The qualified terminable interest property trust or QTIP trust is sometimes also referred to as a marital qualified terminable interest property trust. This trust is established to provide a surviving spouse with lifetime income that is derived from money that is earned by the assets that are transferred to the trust. Typically, the surviving wife or husband is not permitted to access the trust’s principal funds or any of the property that is held by the trust. When the surviving spouse passes away, the assets within the trust will pass to the beneficiaries that are named within the trust instrument.
The property within the trust qualifies for marital deductions. Thus, the value of the trust is not subject to state or federal estate tax upon the first spouse’s death, but is rather postponed until the death of the surviving spouse, when the estate will become taxable.
The Internal Revenue Service has staunch regulations that govern the QTIP trust instrument and related documents. Even a smaller error in the language of the instrument could cause it to be deemed invalid, and subject the trust to estate taxation. For this reason, and because IRS regulations and state laws pertaining to QTIP trusts can change, it is always advisable to have a QTIP trust reviewed by a qualified estate planner.
The qualified terminable interest property trust is typically designed to ensure that the property within the trust passes to the chosen beneficiaries or heirs. The chosen beneficiaries are usually the children of the couple, or sometimes children from a former marriage. For instance, a wife may establish a QTIP trust to provide income for her second husband when she dies, and she will name the children from her first marriage as her beneficiaries. The second husband will get income from the trust, like dividends from stocks that are transferred to the trust. The husband will not be able to sell the stocks or transfer them. This will ensure that the husband cannot use the assets within the trust to benefit anyone else. When he dies, the ownership of the stocks will pass to the beneficiaries that are named in the trust, namely the children of the wife’s first marriage.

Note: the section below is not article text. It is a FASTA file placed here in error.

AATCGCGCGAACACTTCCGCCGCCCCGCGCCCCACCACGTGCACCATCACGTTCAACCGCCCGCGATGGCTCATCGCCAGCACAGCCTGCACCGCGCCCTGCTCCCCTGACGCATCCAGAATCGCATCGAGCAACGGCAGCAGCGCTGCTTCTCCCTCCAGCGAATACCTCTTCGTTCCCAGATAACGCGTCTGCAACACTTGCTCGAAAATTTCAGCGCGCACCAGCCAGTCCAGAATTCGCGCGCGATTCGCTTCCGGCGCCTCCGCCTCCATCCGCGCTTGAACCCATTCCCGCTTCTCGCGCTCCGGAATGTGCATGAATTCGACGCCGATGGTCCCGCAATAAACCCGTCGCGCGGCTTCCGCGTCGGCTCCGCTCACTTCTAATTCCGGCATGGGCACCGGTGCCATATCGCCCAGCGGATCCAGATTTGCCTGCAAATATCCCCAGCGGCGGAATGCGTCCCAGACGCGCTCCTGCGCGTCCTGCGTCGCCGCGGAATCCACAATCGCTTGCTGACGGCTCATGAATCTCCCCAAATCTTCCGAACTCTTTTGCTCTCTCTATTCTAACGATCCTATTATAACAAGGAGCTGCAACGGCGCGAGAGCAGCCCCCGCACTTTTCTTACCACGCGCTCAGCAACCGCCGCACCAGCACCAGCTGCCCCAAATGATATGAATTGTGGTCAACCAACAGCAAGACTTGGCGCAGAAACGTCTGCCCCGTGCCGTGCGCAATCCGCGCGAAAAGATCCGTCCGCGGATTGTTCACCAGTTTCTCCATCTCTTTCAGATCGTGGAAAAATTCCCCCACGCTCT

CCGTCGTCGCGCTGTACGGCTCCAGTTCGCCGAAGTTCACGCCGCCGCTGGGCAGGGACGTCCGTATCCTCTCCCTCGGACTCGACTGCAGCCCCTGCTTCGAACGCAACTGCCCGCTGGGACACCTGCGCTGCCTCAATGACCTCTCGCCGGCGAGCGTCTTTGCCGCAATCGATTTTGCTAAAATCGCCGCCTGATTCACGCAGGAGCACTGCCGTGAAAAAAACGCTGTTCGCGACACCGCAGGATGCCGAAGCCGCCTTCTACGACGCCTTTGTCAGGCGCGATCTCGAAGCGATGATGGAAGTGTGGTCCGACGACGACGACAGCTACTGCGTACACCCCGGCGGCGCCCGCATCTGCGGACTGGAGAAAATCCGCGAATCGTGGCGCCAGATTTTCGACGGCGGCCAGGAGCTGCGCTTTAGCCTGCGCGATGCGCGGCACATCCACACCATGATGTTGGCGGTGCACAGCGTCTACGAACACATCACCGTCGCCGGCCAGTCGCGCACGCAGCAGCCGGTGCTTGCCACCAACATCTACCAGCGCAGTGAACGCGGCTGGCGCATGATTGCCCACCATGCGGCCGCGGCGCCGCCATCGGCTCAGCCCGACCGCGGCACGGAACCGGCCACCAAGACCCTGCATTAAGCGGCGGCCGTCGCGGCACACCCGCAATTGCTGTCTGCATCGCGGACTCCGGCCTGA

A QTIP trust is also useful in protecting assets from any creditors of the surviving spouse. Because the spouse does not actually own the assets within the trust, no creditor of the surviving spouse can attach a lien to the trust or the trust property. A QTIP trust can be useful when a surviving spouse has some difficulty in handling money or is financially irresponsible.
There can be one or more trustees named for the trust. The trustee can be an attorney who helps to prepare the trust instrument and establish the trust, a bank or financial institution, a financial advisor, family member, or friend. The surviving spouse can also serve as a trustee. The trustee must be a person who is responsible and honest since they will be in control of the trust and have the authority to decide how to use the trust assets.
It is notable that when there is not sufficient income to support the surviving spouse from the trust, that the trust can be structured to help pay for the spouse’s health care, living expense, and cost of education.
To learn more about the benefits of a QTIP trust, consult a professional estate lawyer. An attorney can explain the requirements of a QTIP trust and create the documents in a way that is most favorable for your financial situation and personal wishes, and in compliance with the IRS requirements.
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